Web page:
It was the twenty-fifth year of the Great Upheaval. The horrors had washed over the world at such a rapid pace that most people turned inward. Gone were the days of reading about far off disasters and conflicts. Gone were the days of news at the ready or even newspapers delivered to your door. Instead, if they were fortunate enough, people found a place they could, as best as could be expected, live a simple little life. And often that meant finding other families to live with—either in the overly large homes of the Consumer Times, or in the neighborhoods that still were viable. It became clear that without help from others—with growing food, with caregiving and schooling, with keeping the community running—very few would make it through.
In one small town, on a block in a neighborhood that still kept on as best it could, lived a family that did everything right. Its gardens grew well and the food grown was shared generously. The father, Nik, a former engineer, helped in maintaining and retrofitting the buildings with few materials—to the point that the older ones regularly referenced some mythical creature called the “MacGyver.” The mother, Joy, was as bright and cheery as her name—even in difficult times—and the children flocked to her. She quickly became the school principal, even drawing children—and hard currency—from nearby neighborhoods.
Nik, Joy, and their daughter, Chloe, lived a good life—in a house that seemed future-proof: far out of the flood (and fire) zone, well-insulated and sturdy, and well-kept. But against the odds, during one of the powerful thunderstorms that now frequented the springtime, a microburst formed over their home and ripped it to shreds. Fortunately the family had been in the school and workshop when the storm hit, and all survived, but their home was destroyed.
At first, the three were simply relieved to be alive. But shock quickly replaced relief. Their home, their food stores, their belongings, were all gone. Dazed, they wondered “Why? Why did this happen to us? We did everything right.”
Señora Ana took the family in immediately, giving up her own bed, making tea, and sitting them down to listen to their sorrow.
Chloe seemed least affected—having only known these uncertain times—but her father and mother were upset, angry even, at this turn of events, again asking why did this happen.
But over the evening, Ana gently reminded them of the time the Nelson’s child was stillborn, and how Franklin has been alone since losing his wife to Dengue. And the Smiths, well, the Smiths. Ana left that story untold.
The next morning, Joy and Nik woke up to a large racket in the kitchen. Joy smiled, “I bet Ana is cooking up a feast.” But it was louder than that and they got up and headed into the kitchen.
There half the neighborhood was sipping tea and eating breakfast. “We’ve been waiting for you! We’ve got lots to do and better get started. Franklin has already set up a room in his home until we can build you a new house.” Another chimed in, “Everybody’s already brought some food over to Franklin’s to help you rebuild your supply.” And another, “First we should probably clear the site, salvage what we can, and start making a new building plan.”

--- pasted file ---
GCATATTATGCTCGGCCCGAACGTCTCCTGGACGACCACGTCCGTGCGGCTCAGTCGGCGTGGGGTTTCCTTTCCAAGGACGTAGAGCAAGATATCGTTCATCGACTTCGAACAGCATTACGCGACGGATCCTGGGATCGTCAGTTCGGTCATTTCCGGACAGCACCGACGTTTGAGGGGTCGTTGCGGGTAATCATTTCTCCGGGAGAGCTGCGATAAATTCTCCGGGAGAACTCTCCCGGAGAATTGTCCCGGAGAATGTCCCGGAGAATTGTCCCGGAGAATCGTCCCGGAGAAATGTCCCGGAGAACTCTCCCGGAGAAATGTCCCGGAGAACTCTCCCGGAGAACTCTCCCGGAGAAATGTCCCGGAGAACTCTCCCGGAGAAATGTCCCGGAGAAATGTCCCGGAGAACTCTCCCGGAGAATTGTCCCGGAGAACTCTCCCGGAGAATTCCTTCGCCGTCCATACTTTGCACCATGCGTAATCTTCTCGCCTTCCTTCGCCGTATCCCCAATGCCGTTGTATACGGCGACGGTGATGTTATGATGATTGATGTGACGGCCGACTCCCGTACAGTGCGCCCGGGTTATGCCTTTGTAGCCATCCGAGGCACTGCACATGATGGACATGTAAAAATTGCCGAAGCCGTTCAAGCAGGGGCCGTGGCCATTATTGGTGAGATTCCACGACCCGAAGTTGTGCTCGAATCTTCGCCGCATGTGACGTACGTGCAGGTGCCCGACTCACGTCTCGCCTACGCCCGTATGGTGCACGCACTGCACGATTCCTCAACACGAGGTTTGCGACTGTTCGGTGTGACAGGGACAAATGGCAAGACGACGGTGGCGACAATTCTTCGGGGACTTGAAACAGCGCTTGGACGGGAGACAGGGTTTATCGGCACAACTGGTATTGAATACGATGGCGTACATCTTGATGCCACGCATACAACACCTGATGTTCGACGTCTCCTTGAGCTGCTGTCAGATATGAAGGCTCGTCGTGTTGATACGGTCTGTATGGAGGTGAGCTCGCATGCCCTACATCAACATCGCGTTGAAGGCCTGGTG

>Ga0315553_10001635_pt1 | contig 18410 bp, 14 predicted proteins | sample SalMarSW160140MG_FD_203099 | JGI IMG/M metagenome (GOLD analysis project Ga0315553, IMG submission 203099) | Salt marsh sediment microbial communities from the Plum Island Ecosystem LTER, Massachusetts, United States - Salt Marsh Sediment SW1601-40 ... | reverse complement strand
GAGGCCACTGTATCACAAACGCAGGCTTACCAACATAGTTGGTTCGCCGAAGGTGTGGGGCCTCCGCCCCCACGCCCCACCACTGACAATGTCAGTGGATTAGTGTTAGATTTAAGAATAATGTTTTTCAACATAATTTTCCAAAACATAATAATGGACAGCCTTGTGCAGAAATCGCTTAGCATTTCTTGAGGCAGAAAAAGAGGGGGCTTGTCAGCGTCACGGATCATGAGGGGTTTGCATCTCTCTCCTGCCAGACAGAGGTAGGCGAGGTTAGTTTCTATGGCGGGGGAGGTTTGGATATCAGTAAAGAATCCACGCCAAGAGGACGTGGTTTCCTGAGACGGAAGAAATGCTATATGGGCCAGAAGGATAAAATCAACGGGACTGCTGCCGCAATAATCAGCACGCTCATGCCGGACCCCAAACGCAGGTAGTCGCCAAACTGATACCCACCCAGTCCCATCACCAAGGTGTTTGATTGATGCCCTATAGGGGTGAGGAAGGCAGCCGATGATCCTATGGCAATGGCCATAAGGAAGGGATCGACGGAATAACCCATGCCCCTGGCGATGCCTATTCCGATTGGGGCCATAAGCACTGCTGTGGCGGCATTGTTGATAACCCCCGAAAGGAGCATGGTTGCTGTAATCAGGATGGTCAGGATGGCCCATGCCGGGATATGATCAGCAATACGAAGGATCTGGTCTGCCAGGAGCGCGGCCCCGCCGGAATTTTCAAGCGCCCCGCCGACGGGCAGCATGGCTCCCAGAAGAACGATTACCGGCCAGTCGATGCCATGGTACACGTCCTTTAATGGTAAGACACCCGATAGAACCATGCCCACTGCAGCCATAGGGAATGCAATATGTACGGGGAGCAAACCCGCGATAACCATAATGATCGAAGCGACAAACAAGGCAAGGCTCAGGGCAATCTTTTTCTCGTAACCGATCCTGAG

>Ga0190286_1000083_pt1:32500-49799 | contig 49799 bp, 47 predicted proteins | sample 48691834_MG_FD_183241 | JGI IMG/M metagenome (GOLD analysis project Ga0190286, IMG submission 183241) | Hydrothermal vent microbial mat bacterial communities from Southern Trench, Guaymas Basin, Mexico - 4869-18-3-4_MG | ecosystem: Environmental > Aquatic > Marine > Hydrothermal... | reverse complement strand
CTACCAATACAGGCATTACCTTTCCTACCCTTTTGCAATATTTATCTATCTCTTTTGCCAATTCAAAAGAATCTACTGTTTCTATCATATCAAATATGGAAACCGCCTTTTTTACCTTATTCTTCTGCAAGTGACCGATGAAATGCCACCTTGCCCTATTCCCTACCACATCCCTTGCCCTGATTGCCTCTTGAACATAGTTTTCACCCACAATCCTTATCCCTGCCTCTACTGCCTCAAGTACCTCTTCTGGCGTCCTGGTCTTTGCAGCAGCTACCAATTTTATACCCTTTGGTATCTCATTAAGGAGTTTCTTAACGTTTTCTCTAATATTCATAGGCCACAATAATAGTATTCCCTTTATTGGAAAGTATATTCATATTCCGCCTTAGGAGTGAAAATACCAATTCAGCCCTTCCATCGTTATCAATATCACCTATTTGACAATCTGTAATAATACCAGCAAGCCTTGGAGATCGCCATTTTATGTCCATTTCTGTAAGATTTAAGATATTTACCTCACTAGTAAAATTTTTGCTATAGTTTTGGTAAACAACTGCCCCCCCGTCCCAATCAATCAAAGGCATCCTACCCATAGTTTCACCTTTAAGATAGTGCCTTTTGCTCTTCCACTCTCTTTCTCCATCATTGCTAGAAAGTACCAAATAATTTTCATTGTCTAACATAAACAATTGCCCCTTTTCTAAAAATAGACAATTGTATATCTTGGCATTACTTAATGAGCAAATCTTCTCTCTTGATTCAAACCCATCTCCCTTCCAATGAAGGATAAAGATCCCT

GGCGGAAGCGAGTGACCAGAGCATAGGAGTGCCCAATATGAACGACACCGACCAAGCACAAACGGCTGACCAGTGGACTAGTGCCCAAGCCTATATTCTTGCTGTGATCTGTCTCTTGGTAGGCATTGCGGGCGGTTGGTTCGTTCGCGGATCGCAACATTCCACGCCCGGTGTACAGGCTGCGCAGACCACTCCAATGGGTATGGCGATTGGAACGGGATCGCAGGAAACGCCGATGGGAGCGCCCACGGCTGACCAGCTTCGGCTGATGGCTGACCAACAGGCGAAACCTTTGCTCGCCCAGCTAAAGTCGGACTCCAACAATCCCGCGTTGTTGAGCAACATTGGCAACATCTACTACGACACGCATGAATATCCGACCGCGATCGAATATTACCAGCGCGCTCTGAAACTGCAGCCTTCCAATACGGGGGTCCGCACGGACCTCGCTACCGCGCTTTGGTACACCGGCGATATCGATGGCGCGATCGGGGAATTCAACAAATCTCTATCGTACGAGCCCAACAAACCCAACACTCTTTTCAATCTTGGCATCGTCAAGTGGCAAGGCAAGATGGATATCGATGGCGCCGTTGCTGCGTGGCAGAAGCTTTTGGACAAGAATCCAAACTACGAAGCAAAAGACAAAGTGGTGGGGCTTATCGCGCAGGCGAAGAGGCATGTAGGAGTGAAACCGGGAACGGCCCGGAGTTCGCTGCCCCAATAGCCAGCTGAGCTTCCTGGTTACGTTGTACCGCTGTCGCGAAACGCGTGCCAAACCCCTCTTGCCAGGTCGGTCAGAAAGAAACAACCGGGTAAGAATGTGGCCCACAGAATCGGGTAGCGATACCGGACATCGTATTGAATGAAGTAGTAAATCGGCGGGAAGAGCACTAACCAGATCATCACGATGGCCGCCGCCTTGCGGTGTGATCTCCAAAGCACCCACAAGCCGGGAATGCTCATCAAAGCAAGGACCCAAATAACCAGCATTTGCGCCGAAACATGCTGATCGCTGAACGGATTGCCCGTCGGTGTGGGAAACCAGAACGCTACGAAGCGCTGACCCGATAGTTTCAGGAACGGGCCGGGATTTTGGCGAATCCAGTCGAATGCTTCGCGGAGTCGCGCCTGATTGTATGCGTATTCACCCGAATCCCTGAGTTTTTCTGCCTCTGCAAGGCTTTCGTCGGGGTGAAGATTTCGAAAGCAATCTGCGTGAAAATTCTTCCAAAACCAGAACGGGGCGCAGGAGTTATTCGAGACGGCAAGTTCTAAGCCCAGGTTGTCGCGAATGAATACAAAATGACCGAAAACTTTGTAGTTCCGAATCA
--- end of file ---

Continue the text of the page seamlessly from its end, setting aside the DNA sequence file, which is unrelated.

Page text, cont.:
No one ever tried to answer Nik and Joy’s question. For there was no answer. But a community built well can accommodate the misfortunes of one of its members, just as a well-built truss can handle the failure of one of its members. Trained as an engineer, this was a lesson Nik understood foundationally, but in his moment of pain, forgot. Though in years to come he would often teach the children about the strength of bridges and the strength of community and how each depended on their members aligning and working together. In good times and in bad.
In this parable, Joy and Nikolai worked hard to stay off the coast, hone valuable skills, build a strong house, and be an integral part of a stronger community. That didn’t prevent disaster from reaching them, but it did limit their suffering, thanks to the community they were part of. It is from their community that they drew their real wealth—support, interdependence (and mutual protection), and opportunity (to survive, thrive, and to live as a human—that is to say in community and using one’s gifts to help others not just oneself).
But the story could have gone differently. I find myself regularly explaining (doomsplaining?) to people that no matter how well you are prepared for the transition coming, you’re just shifting probabilities around. No one can guarantee they make it through the Great Upheaval ahead. Even the superrich with their fortresses may not make it to their safe havens in time or suffer an ignoble death at the hands of their security forces. In this case, the family was out of the house when disaster struck. The community was doing well enough that they could not only take the family in temporarily but help them build a new house. The future will be a series of shifting baselines, where perhaps the gift of a spare bedroom will be an incredible act of generosity. But without members of a community working together, supporting one another, future wellbeing will collapse like a poorly made bridge.
*Actually an image of the Duwamish Cohousing Community in Seattle.